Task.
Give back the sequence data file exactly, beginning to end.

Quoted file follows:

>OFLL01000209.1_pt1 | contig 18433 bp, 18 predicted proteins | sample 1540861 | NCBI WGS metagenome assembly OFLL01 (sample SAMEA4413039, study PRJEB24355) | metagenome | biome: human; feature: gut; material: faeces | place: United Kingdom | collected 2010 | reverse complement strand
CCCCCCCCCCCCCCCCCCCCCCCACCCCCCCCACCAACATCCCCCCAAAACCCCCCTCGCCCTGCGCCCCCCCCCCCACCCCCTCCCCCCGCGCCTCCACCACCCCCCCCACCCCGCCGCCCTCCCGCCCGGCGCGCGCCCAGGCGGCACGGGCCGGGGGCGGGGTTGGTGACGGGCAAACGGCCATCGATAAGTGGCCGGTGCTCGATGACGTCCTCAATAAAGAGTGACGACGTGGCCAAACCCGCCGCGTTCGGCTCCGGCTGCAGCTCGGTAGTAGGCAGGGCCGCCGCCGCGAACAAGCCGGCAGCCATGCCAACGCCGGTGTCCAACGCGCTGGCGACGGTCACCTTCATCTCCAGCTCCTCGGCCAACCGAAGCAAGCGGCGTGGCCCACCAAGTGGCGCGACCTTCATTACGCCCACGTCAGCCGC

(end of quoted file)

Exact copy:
>OFLL01000209.1_pt1 | contig 18433 bp, 18 predicted proteins | sample 1540861 | NCBI WGS metagenome assembly OFLL01 (sample SAMEA4413039, study PRJEB24355) | metagenome | biome: human; feature: gut; material: faeces | place: United Kingdom | collected 2010 | reverse complement strand
CCCCCCCCCCCCCCCCCCCCCCCACCCCCCCCACCAACATCCCCCCAAAACCCCCCTCGCCCTGCGCCCCCCCCCCCACCCCCTCCCCCCGCGCCTCCACCACCCCCCCCACCCCGCCGCCCTCCCGCCCGGCGCGCGCCCAGGCGGCACGGGCCGGGGGCGGGGTTGGTGACGGGCAAACGGCCATCGATAAGTGGCCGGTGCTCGATGACGTCCTCAATAAAGAGTGACGACGTGGCCAAACCCGCCGCGTTCGGCTCCGGCTGCAGCTCGGTAGTAGGCAGGGCCGCCGCCGCGAACAAGCCGGCAGCCATGCCAACGCCGGTGTCCAACGCGCTGGCGACGGTCACCTTCATCTCCAGCTCCTCGGCCAACCGAAGCAAGCGGCGTGGCCCACCAAGTGGCGCGACCTTCATTACGCCCACGTCAGCCGC